Plants that are adapted to grow indoors are known as houseplants or indoor plants. It is most common to grow tropical plants from warm, frost-free regions of the world within portable containers in colder climates. So, most houseplants come from tropical or near-tropical regions. The species that are best suited to living indoors are those that adapt to the rather warm, dry conditions found in indoor environments. Although many plants can be successfully grown indoors, there are a few that are generally considered to be the best houseplants due to their easy care and attractiveness. There are certain plant health hacks also that will help you to save your indoor plants easily.
The benefits of indoor plants
The Journal of Physiological Anthropology published a study that found that having plants in your office or home can make you feel more comfortable, relaxed, and natural. Researchers observed that participants' stress levels decreased when they were engaged in indoor gardening. While using a computer, the study participants had higher blood pressure and heart rate, even though they were well-versed in the use of computers. The researchers discovered that working with plants relieved physiological and psychological stress. Besides absorbing carbon dioxide, indoor plants also keep oxygen flowing, purify the air by removing toxins, ease tension, lower tension, and create a relaxed and happy atmosphere, all of which enable you to work better through improved concentration, heightened attention, enhanced creativity, and improved productivity. Plants purify and filter the air indoors, ultimately promoting a happier and healthier working environment.
Care and maintenance of indoor plants
1. Providing Consistent Water to Your Plants
Overwatering or too much moisture can damage the roots of your plants and prevent them from growing. It is also possible to kill your plant if you overwater it. If the leaves of the plant are lush and thick, they need more water than if the leaves are waxy or leathery. Each indoor plant has its own preferred frequency. It is best to do your research on each type of plant first, and then determine how often it should be watered by following recommendations provided by that type. The soil will begin to mold or there will be standing water at the bottom of the container if you have overwatered the plant. Plants that have lighter soil or cracks should be watered. The succulent family requires dry periods between waterings.
Make sure there is no standing water in the pot or under the pot, so that the plant does not sit in it. Plants can die from standing water.
2. Choose a pot that drains well
Drainage is very important in the pot where you keep your plant because over or underwatering your plant can cause it harm or death. Check for drainage holes on the bottom of the pot. Keep in mind that water will soak up much less from plastic, metal, and glass than from ceramics or clay.
3. Choose an area in your home that receives sufficient sunlight
Photosynthesis occurs only when plants receive sunlight. Lighting intensity, duration, and quality have a profound effect on plant growth. Do not place the plant directly in the sun. Rather than placing them in a poorly lit room, give them plenty of indirect light. You can substitute fluorescent bulbs for sunlight in some cases. Provide 12-16 hours of light per day for flowering plants. Provide 14-16 hours of light per day for foliage plants.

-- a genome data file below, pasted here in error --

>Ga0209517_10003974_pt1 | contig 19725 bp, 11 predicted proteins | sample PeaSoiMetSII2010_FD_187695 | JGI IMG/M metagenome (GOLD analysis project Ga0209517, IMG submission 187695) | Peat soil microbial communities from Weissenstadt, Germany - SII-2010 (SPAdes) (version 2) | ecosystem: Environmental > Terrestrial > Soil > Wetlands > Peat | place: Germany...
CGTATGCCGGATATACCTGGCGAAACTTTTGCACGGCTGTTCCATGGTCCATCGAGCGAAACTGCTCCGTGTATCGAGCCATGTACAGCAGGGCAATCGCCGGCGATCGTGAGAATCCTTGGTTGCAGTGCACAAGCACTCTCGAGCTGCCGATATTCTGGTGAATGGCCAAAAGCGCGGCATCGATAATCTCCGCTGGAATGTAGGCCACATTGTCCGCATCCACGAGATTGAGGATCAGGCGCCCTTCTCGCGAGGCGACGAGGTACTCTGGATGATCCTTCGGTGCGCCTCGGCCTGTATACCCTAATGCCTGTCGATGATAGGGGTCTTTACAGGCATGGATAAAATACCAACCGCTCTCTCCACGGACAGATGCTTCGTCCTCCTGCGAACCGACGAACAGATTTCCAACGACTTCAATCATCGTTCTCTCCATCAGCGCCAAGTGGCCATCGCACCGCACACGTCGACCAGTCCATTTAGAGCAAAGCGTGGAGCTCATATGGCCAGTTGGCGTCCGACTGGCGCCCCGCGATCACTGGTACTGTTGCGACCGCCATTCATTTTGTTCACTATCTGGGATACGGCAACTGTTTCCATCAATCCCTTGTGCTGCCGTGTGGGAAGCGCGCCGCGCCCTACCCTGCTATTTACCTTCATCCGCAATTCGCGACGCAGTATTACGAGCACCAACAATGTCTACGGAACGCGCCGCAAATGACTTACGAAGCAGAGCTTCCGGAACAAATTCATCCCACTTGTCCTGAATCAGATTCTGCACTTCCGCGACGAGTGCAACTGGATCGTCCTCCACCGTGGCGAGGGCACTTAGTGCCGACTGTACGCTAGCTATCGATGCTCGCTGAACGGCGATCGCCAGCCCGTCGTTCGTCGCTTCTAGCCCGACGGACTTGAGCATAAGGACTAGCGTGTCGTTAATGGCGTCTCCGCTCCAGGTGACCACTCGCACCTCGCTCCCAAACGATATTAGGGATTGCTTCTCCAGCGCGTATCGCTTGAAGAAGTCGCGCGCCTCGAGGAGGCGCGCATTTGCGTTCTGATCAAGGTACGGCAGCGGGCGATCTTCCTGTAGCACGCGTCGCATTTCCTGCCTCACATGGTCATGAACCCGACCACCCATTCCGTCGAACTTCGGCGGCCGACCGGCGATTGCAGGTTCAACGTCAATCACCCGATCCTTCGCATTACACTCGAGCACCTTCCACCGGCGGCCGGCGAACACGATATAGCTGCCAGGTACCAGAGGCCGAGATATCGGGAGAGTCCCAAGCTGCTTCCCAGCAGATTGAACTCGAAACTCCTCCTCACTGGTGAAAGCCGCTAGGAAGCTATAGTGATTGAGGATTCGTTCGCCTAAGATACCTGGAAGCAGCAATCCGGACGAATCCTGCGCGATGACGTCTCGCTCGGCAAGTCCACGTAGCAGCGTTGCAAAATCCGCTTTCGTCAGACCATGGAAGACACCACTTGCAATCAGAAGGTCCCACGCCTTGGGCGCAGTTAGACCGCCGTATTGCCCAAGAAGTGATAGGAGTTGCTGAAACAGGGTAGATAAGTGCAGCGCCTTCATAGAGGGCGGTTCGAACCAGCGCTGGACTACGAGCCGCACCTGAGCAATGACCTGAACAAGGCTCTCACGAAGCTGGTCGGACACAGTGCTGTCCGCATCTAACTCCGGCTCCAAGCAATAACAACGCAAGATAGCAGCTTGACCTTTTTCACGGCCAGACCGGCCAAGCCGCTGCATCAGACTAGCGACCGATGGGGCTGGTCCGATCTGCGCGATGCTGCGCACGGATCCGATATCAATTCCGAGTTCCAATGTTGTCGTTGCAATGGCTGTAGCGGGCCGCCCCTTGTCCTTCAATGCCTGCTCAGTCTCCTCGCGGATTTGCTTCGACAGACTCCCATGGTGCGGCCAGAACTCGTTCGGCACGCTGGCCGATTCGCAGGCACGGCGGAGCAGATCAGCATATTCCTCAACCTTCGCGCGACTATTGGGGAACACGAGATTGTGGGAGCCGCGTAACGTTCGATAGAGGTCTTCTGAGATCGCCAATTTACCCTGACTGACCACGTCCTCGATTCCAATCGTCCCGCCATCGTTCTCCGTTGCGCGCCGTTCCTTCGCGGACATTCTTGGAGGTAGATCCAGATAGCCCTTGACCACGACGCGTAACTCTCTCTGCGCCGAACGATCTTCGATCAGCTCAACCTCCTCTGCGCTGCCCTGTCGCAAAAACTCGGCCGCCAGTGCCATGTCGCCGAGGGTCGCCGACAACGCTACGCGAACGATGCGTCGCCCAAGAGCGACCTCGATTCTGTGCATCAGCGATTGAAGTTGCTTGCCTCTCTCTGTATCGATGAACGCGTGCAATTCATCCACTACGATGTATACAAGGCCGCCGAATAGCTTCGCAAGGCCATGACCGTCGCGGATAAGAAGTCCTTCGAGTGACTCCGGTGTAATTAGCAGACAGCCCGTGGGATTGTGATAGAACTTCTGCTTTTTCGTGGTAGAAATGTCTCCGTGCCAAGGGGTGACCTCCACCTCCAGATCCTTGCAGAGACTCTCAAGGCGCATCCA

4. Keep your plants from being moved around too much
It is best not to move plants around too often because they acclimate quite slowly to their surroundings. This also involves putting it in a place where the temperature would drastically change. Plants will be negatively affected if they move suddenly from a dark area to a bright one. Move the plant for one hour a day to the new location if you want it to move. After it has fully adjusted to the new environment, leave it there for a longer period of time.
5. Add a balanced fertilizer, such as 10-10-10 to your pot
A balanced 10-10-10 fertilizer is ideal for most houseplants. Fertilizers and potting soils provide the essential nutrients that plants need to grow. A plant that doesn't receive new nutrients or is not repotted will eventually die due to lack of care. Number one denotes nitrogen, number two denotes phosphorus, and number three denotes potassium.
6. Prune your plants regularly
There are certain plants whose roots need to be pruned at different intervals, so it's important to research how often you should prune your plant. When plants aren't pruned, they can grow out of control, and their roots can outgrow their pots. Pruning your plants regularly will keep them healthy, and will prevent you from having to replant them. Trim dead branches or stems to keep bugs away. To encourage the growth of a fuller, more robust plant, cut at a 45° angle above the leaf node.
7. Your houseplant should not be tipped over with tea or coffee
If you place coffee or tea in your indoor potted plant, flies will be attracted and your plant will be harmed. The sugars in these beverages also make them an ideal habitat for insects. There are some who claim that adding coffee grounds to plants is beneficial, but doing so on plants whose acid tolerance is low can actually cause them harm.
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Q1: What is the average lifespan of indoor plants?
Ans: Indoor plants last an average of two to five years. A plant stops thriving after a certain period of time, so it's best to invest in a new one.
Q2: When indoor plants die, what are the most common causes?
Ans: The following are some of the most common reasons why indoor plants die:
- Watering too much or too little
- Lack of or too much light